Alongside a desire for broader social change, counterculturalists longed for community and connection with like-minded people in ways that challenged traditional forms of social sustenance and conventional lifestyles. This history is still alive in how we imagine and experience the urban space today.
Robert Fisk understood that war was not a natural state of affairs and would prompt his readers to challenge official narratives and to ignore the Hollywood myth of ‘… victory and defeat, heroism and cowardice … War is primarily about the total failure of the human spirit.’ His respect and empathy for the victims of war made him fervent and indignant, and caused him to side with them.
Galea’s recent alleged embrace of Christianity and nonviolence may be a healthier response to his incarceration than might otherwise be expected, but the rampant paranoia and resentment that fuelled his actions remains widespread among his ilk on the outside. The constant platforming of racist and xenophobic propagandists, both on the fringe and in the mainstream, will only reinforce these reactionary tendencies. As such, and if US politics is anything to go by, it seems likely that there will be more Galeas in future.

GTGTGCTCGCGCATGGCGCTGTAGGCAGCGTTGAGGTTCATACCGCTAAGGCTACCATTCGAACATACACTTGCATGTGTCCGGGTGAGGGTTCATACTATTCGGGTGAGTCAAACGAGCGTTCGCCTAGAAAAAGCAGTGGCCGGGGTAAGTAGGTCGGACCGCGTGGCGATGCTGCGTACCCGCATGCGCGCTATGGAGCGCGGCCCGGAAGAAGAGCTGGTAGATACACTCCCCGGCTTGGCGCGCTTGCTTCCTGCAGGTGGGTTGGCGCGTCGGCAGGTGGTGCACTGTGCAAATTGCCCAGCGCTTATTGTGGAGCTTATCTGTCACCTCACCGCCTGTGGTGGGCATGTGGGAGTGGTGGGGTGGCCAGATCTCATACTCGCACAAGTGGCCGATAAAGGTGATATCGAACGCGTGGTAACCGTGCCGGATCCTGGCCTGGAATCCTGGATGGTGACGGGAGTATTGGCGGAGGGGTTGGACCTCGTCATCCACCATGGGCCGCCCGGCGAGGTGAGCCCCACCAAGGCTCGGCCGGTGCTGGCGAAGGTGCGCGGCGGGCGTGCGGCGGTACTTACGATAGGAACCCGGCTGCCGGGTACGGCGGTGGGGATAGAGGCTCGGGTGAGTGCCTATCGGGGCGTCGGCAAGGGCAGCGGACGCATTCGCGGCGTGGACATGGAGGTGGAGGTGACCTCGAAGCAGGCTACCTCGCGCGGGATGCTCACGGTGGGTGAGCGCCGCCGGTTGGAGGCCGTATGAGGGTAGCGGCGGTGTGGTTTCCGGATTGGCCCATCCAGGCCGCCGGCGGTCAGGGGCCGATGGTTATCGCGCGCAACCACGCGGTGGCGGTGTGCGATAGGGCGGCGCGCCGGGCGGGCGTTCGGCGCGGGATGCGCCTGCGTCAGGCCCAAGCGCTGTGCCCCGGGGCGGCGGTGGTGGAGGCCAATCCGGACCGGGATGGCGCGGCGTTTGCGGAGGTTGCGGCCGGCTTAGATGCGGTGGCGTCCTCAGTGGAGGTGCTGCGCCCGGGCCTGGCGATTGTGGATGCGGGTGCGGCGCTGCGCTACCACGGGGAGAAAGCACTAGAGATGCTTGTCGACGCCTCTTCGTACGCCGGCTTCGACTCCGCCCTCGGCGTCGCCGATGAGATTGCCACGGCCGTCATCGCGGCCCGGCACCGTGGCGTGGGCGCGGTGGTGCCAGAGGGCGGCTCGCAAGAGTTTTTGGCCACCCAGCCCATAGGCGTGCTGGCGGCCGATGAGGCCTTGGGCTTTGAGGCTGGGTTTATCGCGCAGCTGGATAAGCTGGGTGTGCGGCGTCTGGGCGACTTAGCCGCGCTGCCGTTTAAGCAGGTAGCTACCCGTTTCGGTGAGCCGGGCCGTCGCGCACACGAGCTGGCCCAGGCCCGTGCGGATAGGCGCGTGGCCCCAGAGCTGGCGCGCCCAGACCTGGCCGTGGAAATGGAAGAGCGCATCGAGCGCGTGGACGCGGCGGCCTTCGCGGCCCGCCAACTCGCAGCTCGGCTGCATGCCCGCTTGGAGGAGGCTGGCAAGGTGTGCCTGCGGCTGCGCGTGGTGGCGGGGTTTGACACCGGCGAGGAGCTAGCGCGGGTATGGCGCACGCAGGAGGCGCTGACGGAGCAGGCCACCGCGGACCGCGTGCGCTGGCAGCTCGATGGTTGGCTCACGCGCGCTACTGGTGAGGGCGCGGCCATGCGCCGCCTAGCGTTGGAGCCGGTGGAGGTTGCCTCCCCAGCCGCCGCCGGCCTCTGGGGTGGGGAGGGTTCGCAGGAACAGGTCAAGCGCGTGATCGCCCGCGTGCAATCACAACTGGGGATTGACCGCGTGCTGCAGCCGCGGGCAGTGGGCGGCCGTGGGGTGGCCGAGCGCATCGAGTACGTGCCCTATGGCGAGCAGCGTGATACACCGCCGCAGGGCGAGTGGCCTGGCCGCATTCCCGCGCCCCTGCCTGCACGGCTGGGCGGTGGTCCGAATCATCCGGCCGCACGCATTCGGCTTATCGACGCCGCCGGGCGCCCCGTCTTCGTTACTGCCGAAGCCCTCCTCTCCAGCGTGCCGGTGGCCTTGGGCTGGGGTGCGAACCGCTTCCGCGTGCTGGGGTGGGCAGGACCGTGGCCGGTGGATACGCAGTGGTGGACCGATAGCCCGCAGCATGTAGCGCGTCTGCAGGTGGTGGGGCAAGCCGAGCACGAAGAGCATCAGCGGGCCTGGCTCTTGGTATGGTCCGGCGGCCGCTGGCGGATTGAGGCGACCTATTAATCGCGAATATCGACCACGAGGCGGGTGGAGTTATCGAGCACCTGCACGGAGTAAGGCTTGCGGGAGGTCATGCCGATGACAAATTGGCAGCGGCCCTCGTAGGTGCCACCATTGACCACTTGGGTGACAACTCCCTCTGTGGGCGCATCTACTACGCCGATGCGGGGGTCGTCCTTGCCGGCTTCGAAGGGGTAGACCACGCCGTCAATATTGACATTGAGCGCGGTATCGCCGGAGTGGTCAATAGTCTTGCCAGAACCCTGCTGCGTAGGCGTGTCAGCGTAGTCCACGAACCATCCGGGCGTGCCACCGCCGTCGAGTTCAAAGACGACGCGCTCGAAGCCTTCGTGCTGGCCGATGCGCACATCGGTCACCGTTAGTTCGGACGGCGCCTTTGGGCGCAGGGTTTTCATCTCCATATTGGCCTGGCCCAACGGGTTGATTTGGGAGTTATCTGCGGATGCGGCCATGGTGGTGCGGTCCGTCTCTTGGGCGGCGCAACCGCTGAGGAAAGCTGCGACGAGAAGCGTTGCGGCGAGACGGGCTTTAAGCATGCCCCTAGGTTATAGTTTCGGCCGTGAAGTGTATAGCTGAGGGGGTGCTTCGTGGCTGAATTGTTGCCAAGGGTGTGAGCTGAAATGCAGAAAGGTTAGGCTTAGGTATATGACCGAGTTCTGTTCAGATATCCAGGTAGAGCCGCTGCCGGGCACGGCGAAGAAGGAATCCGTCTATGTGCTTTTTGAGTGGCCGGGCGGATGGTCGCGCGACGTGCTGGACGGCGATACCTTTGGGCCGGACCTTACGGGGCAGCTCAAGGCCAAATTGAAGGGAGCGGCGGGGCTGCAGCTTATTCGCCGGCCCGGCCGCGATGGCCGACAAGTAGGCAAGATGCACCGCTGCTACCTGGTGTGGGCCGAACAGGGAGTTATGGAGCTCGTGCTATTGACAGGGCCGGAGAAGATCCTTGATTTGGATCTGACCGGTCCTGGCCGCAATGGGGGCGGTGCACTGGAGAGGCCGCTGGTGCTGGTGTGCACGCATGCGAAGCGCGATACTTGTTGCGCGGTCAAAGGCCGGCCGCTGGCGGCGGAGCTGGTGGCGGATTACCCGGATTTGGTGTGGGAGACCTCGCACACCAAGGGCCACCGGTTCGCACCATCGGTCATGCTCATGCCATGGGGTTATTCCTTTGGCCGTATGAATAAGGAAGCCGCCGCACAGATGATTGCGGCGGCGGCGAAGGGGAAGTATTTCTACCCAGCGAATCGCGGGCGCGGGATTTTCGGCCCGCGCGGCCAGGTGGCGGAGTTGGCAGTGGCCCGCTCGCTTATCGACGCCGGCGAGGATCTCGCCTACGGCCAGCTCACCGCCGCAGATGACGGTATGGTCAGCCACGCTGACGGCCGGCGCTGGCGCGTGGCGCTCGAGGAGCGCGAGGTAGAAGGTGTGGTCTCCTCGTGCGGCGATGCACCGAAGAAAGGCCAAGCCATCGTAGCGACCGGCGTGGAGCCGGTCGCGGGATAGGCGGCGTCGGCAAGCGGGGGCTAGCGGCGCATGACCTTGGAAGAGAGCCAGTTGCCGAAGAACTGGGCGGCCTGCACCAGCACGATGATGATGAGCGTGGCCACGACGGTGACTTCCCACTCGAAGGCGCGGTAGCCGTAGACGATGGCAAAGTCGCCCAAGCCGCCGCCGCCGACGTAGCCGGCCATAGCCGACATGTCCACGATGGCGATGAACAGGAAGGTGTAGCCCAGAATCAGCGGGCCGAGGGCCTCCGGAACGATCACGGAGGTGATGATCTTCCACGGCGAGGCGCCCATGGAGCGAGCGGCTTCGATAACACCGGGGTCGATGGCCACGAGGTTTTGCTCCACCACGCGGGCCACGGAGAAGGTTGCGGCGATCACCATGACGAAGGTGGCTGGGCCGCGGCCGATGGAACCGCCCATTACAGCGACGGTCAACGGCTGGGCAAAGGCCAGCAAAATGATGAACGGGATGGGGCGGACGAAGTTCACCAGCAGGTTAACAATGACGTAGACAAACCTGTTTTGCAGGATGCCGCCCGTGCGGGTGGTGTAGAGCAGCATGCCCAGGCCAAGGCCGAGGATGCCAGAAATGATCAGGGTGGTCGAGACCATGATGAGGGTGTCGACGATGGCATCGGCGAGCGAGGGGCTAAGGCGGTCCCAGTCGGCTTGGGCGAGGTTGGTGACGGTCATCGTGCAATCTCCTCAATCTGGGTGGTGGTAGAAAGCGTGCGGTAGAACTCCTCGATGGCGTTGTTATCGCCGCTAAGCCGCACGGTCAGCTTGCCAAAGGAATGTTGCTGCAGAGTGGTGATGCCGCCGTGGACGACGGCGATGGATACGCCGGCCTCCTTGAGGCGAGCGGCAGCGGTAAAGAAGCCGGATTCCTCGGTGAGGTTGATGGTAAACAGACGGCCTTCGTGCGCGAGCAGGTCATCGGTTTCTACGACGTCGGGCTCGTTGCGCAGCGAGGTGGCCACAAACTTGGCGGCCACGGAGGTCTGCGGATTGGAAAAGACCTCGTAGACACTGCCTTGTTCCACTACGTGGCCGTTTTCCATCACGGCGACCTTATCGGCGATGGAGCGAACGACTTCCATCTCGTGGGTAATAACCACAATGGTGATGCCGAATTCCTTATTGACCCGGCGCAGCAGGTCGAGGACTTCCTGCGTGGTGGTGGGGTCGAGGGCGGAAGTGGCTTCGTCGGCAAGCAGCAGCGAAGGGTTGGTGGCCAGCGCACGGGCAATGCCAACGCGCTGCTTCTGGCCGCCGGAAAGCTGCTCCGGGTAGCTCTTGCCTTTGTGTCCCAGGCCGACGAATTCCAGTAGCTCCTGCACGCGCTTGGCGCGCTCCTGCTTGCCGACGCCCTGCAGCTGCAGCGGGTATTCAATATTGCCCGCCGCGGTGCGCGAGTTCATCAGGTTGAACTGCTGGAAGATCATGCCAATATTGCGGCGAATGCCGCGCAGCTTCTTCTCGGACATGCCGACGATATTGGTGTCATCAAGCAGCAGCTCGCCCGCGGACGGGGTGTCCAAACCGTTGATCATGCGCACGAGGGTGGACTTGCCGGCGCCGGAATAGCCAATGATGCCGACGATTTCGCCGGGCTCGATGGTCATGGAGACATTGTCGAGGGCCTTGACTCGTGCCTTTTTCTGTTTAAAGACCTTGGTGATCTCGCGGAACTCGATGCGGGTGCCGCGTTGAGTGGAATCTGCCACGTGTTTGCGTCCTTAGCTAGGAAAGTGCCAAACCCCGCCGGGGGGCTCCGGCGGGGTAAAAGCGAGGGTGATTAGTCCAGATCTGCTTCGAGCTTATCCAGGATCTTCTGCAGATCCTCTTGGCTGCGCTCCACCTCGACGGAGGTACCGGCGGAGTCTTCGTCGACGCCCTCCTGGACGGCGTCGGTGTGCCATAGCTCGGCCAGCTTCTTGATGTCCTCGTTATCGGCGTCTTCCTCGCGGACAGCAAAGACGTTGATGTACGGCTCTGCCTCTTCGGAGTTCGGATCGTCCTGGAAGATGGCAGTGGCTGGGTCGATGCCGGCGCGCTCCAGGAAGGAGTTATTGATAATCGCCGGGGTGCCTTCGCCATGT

From Georgetown, Guyana to London, England, sugar and ideas have long circulated. But the history of the Booker prize is itself imperial, its funding originating from agribusiness conglomerate that has its routes in the nineteenth century sugar trade. Where many are aware that Cecil Rhodes owned large swathes of what is now Zimbabwe, fewer recall the Booker’s reliance on slavery in Guyana.
Over and over again, this pandemic has offered a simple lesson that we have refused to absorb: that precarious work with low pay and few, if any, protections is a blight on individuals and societies. Like our punitive welfare system, it distorts and dehumanises, makes individuals acutely vulnerable to health and financial stressors of all kinds, and is a disease vector.